A government agency is proposing changes to an obscure policy that could help SNC-Lavalin Group Inc., the embattled-Montreal engineering and construction firm, move past a national political scandal and survive any potential federal conviction on looming fraud charges.
Public Services and Procurement Canada is reviewing and finalizing changes to the ‘Ineligibility and Suspension Policy’ under the Integrity Regime — which governs whether corporations convicted of crimes can bid on federal projects. The proposed changes would give the government greater discretion to decide on whether a ban makes sense, and if so, an appropriate length of time.
Under current policy, SNC faces a possible 10-year ban from bidding on federal projects if convicted on charges it sent tens of millions of dollars in bribes and gifts to Libyan officials, including the son of former dictator Muammar Gaddafi, to win lucrative contracts in that country. Because the giant engineering and construction firm derives significant revenue from federally funded infrastructure projects, any ban could have crippling consequences.
The media relations office of the PSPC said the updated policy is “being studied and finalized” and acknowledged there was no minimum period of suspension mandated under the proposed changes.
That could provide SNC-Lavalin — whose efforts to settle its criminal charges have led to a national furor about whether Prime Minister Justin Trudeau improperly pressured former attorney general Jody Wilson-Raybould — an alternative way to escape the potentially debilitating effects on its infrastructure business that a conviction would bring.
“Theoretically, they could propose … that ineligibility be six months, a year or no debarment at all,” said Timothy Cullen, an Ottawa-based lawyer at McMillan, about the proposed changes. “Whether they (the government) will feel that’s appropriate, we don’t know because it’s never been done before.”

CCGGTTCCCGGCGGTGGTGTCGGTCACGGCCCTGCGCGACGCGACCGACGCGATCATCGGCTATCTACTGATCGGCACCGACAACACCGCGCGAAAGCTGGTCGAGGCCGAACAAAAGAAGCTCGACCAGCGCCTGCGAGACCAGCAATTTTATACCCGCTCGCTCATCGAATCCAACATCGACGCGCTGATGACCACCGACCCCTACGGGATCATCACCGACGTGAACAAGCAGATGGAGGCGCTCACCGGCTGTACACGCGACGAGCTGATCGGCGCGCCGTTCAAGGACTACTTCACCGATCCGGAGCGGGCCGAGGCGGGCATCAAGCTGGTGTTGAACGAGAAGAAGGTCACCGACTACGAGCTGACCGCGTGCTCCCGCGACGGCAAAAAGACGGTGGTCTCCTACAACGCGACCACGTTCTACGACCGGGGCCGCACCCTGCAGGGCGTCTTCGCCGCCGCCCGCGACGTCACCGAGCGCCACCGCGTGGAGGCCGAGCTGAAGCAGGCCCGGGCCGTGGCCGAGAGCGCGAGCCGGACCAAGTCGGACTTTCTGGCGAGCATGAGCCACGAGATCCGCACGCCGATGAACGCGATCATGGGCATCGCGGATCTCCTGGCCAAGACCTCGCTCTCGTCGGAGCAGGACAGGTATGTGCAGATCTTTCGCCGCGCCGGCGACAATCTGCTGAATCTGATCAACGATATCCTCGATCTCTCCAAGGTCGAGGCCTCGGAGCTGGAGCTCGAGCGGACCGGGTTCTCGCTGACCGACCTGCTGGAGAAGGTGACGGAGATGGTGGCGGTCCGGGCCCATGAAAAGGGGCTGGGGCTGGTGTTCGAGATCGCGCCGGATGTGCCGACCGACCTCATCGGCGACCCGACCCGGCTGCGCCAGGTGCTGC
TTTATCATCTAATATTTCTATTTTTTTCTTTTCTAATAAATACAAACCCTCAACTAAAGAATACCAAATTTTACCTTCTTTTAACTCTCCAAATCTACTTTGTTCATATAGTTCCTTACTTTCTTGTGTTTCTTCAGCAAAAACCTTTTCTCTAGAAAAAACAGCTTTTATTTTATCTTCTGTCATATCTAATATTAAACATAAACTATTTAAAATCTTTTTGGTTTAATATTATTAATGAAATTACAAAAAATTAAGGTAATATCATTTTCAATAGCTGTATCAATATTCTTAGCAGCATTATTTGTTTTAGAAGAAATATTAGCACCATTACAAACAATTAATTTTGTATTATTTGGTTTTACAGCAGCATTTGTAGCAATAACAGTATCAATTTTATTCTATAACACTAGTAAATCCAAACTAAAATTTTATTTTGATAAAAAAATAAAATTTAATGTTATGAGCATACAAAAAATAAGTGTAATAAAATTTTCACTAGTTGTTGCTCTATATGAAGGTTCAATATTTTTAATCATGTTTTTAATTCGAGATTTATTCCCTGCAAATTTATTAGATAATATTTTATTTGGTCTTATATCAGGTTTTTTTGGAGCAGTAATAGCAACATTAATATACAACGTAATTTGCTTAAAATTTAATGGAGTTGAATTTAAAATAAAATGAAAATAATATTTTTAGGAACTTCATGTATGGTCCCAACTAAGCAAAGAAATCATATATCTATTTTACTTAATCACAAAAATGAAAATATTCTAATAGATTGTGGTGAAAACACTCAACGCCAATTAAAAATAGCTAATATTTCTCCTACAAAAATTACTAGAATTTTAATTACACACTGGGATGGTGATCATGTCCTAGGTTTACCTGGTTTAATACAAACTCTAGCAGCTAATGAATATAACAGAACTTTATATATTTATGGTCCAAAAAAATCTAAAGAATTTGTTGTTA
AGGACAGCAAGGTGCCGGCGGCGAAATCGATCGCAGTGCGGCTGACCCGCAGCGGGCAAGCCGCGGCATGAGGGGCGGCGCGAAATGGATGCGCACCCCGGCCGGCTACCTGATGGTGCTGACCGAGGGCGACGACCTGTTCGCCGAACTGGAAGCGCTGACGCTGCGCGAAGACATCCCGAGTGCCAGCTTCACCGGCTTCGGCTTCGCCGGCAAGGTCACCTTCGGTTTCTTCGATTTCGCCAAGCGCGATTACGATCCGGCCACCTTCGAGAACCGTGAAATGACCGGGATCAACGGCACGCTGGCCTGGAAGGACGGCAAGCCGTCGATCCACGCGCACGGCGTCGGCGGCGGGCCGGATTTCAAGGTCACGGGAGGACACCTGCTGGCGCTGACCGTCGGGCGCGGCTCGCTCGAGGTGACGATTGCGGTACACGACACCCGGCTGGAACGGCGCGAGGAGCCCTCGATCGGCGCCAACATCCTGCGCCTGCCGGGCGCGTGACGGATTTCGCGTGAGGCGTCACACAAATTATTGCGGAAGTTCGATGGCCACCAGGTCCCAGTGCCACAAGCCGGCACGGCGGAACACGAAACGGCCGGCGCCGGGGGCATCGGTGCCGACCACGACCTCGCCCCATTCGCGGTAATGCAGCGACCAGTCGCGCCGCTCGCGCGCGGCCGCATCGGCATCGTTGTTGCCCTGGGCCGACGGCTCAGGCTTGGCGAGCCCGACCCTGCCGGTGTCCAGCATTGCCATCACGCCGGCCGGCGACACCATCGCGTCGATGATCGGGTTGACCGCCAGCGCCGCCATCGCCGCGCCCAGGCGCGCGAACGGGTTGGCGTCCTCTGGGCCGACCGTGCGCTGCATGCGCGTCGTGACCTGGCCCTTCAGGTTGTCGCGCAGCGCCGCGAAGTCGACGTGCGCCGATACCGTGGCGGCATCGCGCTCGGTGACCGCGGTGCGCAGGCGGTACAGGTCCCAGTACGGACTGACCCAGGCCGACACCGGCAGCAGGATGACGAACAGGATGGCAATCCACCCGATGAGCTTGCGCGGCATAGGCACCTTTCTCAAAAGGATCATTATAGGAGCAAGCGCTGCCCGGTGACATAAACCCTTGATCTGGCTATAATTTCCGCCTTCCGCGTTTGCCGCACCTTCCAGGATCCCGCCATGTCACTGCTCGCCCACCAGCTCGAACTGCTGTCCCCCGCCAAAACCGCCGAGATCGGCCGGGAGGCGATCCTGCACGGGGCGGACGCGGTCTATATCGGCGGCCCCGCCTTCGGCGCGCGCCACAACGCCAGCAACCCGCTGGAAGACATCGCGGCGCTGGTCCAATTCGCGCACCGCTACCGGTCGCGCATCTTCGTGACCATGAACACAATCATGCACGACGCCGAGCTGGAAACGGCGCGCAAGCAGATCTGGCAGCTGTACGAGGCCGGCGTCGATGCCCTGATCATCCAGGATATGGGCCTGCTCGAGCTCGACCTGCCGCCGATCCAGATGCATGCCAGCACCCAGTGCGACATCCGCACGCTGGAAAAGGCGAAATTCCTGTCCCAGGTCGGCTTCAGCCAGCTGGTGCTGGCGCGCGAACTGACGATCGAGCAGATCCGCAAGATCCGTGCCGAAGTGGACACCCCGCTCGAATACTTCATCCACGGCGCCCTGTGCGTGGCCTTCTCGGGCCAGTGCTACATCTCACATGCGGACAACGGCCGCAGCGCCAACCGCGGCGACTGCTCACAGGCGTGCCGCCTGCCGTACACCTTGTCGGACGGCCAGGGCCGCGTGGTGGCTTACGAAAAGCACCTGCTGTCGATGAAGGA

Cullen, who advises corporate clients on the government procurement process, said a contact in the registrar’s office of Public Services and Procurement Canada suggested enactment of the changes is imminent.
A draft of the proposed changes was released several months ago, and they were scheduled to take effect in January, he added. Although the proposed changes could face further revisions, Cullen said it is likely the draft will not feature any substantial changes.
If so, it marks a significant change from the current policy, which mandates an automatic 10-year suspension for any corporation that violates the Integrity Regime, which could be reduced under certain circumstances to five years.
Some lawyers said there may have been ways to negotiate with the registrar and find loopholes to reduce a 10-year, or even five-year penalty, but the perception of the policy has been that it was inflexible.
“It was very much intended to be a strict regime,” said Gerry Stobo, a procurement lawyer with Cassidy Levy Kent. “If you were convicted of one of the (qualifying) offences, the government of Canada would not be doing business with you.”
Records indicate that SNC lobbied Public Services and Procurement Canada, including assistant deputy minister Barbara Glover eight times between 2016 and 2017, although no detail is provided about the substance of these meetings.
It was very much intended to be a strict regime
Gerry Stobo, procurement lawyer with Cassidy Levy Kent